I Touch Their Poo: Miley and Me

July 15, 2010

People seem to assume that if you are walking a dog, you are an inherently social person, or at least, you have a driving desire to stop and talk to them.  Chances are, when I’m working, I maintain no such desire, and just want to get the whole thing over with.   Arrive at house.  Attach leash.  Walk dog.  Make mental steadfast commitment to find new job.

This was a bad day to be me.

But what’s even weirder is when people don’t acknowledge me at all and merely direct all of their greetings… and supplemental conversation… to the dog.  Sometimes, they even ask it [hopefully rhetorical] questions about its life.

What am I supposed to do there?  Answer them? Smile?  Respond in what I think the dog’s voice would sound like? Its an awkward situation to find yourself in, because some of these people are really convinced that they have the ability to talk, out loud, to dogs.

Even when I explain that a particular pup isn’t especially social or interested in them, they persist, thinking that sure; with most people, Chuckles the Wolfhound is skiddish and toothy.

“But I’m me and I like dogs, so obviously, this antisocial creature is going to undergo a complete 180 attitude adjustment, just because I asked what his name was and once had a dog just like him, except a different breed, and he was actually my uncle’s, and he was more of a cat I guess.”

"Yeah, it took an entire dish of M&Ms to choke him to death."

Those four weekends you spent volunteering at the animal shelter do not qualify you as an animal psychologist, I’m afraid.  So when this thing goes bananas at the end of the leash, trying to get away as you wander closer and closer, arm outstretched, voice popped up a few extra octaves, please, do what you did when you couldn’t make any human friends and just give up.

The dog is not interested in you.  And not only that, but what kind of parents raised you to think that offering one of your limbs to a strange animal is a fantastic idea?  What happens when you find a possum in your garbage? Would you bring him a tray of trash-flavored cupcakes?  Hell no, you do what any sane and rational person would do and try to connect a shovel with some important part of his skull.

Or at least, don’t try to be friends with it.  It certainly doesn’t want to be friends with you.  That’s what all the nightmarish hissing and squealing is about.  He doesn’t want to scuttle through your legs, up to your bedroom, and fall asleep at the foot of your bed.  He wants to suck the garbage juice out of a trash bag until his abbreviated existence is exploded under the wheel of a pickup truck.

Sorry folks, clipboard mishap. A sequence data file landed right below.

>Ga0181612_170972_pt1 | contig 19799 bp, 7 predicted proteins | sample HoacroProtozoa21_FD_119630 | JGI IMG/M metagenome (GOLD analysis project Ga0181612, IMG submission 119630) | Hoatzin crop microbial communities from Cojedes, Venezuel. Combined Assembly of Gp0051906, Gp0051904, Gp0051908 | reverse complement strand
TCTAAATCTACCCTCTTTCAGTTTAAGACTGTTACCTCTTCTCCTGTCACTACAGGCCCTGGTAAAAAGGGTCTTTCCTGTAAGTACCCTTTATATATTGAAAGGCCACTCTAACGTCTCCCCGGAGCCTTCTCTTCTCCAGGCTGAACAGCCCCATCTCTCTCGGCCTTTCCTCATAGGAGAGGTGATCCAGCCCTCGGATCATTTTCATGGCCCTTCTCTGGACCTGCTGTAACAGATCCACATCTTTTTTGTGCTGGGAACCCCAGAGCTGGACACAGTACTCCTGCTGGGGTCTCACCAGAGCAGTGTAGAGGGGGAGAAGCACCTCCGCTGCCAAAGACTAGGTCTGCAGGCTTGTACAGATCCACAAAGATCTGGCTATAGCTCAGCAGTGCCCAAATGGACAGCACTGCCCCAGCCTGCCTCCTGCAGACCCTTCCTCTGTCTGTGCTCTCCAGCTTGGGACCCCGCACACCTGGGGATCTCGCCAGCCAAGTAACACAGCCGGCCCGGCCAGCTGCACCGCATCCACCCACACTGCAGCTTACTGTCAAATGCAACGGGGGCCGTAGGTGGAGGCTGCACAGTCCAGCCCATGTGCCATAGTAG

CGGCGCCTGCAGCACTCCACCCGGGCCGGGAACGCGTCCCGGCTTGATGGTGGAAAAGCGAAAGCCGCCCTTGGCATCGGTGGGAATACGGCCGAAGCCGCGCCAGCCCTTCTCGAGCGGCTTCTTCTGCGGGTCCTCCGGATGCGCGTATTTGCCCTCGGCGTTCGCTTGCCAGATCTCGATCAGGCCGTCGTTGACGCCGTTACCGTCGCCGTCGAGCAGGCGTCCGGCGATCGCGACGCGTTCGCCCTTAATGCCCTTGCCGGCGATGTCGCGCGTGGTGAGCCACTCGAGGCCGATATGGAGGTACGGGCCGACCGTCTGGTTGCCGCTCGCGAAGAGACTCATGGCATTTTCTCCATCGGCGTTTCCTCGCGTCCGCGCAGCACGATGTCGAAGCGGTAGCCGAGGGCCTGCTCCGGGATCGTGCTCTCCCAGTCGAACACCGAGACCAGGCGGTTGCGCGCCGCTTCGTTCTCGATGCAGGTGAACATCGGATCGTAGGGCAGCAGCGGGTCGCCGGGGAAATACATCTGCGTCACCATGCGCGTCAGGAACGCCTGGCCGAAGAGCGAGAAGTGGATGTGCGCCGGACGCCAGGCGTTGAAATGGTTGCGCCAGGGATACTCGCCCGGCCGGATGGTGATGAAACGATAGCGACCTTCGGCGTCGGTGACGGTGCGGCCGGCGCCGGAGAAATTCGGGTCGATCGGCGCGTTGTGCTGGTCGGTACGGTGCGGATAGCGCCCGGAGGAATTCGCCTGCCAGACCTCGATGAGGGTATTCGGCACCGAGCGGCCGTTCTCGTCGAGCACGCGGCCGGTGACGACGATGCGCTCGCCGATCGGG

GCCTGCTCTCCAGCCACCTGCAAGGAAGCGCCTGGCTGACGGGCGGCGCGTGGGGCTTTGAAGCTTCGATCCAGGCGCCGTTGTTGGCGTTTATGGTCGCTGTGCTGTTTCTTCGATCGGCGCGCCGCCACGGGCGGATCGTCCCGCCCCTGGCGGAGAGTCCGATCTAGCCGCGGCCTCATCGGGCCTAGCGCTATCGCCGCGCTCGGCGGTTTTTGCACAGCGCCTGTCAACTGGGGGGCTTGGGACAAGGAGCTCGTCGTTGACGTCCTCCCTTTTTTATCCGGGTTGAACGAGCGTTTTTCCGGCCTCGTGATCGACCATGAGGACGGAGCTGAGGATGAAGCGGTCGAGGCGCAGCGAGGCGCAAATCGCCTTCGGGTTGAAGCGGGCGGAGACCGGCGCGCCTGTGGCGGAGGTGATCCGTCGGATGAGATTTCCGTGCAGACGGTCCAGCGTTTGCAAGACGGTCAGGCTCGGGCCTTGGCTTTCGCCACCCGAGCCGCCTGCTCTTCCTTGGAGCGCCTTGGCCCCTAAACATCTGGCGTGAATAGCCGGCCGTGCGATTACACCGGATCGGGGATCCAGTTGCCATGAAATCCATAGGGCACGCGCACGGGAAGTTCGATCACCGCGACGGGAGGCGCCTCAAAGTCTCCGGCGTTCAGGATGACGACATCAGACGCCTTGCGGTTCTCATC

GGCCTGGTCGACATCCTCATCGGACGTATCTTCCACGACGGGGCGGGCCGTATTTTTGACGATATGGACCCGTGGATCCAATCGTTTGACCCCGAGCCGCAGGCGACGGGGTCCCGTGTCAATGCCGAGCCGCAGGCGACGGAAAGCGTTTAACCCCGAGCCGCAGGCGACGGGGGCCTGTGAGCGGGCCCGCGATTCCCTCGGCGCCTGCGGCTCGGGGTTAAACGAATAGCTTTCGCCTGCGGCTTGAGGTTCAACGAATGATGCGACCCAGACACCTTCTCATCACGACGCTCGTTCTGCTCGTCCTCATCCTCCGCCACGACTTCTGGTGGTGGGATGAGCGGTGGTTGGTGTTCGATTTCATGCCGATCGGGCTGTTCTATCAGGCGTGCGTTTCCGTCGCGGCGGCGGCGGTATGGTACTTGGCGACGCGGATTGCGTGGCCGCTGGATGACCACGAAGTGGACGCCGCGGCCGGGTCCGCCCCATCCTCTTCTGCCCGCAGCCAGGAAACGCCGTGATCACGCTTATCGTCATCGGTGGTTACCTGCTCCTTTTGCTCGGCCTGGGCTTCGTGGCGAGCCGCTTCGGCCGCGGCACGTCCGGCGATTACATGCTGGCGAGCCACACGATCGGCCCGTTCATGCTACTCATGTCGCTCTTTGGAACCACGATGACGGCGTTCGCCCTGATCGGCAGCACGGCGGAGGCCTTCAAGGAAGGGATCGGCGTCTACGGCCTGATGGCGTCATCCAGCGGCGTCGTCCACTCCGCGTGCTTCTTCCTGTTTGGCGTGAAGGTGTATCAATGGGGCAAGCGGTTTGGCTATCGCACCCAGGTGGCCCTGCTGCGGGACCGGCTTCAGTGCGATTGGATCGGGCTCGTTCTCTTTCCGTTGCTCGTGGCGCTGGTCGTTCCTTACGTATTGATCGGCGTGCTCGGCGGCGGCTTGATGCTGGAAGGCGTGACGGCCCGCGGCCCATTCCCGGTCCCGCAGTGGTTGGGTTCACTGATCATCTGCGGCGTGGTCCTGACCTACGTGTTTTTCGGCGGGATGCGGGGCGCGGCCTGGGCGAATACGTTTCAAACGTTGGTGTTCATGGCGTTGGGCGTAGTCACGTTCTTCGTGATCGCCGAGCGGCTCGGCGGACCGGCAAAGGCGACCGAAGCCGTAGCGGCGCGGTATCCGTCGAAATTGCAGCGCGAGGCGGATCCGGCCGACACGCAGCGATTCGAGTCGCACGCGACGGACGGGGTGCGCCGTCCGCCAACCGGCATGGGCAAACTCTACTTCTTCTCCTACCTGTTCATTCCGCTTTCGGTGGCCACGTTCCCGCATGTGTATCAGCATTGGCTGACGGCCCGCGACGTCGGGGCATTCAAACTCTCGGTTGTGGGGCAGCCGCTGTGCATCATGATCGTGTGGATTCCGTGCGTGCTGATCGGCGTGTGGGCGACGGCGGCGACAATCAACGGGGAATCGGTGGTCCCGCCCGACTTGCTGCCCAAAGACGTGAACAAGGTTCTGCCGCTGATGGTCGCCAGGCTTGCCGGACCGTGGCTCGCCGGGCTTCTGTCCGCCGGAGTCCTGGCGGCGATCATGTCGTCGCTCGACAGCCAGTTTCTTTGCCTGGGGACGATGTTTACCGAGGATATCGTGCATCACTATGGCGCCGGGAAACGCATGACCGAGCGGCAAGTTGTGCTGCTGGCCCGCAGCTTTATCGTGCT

Animals can’t be reasoned with, even if you had some reason to share.  Which brings me back to my original point:  You don’t.

“Hey there, buddy,” the contractor on his lunch break said.

I looked up and saw him munching a bagel and not looking at me.

Oh god.  Here we go.

Thankfully, he didn’t get up, but the section of street Miley (Yeah… Miley) and I were strolling on was exposed enough to his position that we weren’t going to disappear anytime soon.  Yes, I have spontaneously rerouted my path to avoid people who I can already see from a block away are giving the dog googly eyes.

This is also the look some people get for the REAL Miley Cyrus.

No such luck.  We were in it for the long haul.

“How’s it going?” he asked, his voice raising a bit.  ”Poor guy… paws on the hot pavement.  Probably need some water.”

Whoa-ho!  This guy was not only a psychologist, but a veterinarian!  This just in:  Dogs need water.  And, since he had yet to say a single word to me–not that I was jonesing for a debate with Beardy McHammerbelt–Miley and I were forced to fall back on Plan B.

Plan B is like an escape pod, and most of the time, I don’t even realize I’m doing it.  But when there’s nowhere to go to avoid goofy little encounters with dog enthusiasts, I will just smile as best I can and wordlessly speed up my walking, to the point that it probably looks like we’re trying to catch a train.

“Okay, bye!” he called.  And that was the highlight of his day, I unfairly assumed.

Miley looked up at me.  If she had been a child, this was where I would have explained the dangers of talking to strangers.  Thankfully, she was a dog, and the closest she would ever come to such classic inquiries would be to blink at me in wonder as I try desperately to shut off her owner’s burglar alarm.


TwitterFacebookDeliciousDiggGoogle ReaderGoogle GmailGoogle BookmarksFriendFeedLinkedInMySpaceStumbleUponYahoo MailPosterousTechnorati FavoritesAIMBlogger PostShare

Shop Fan Follow Contact Subscribe


Leave a Reply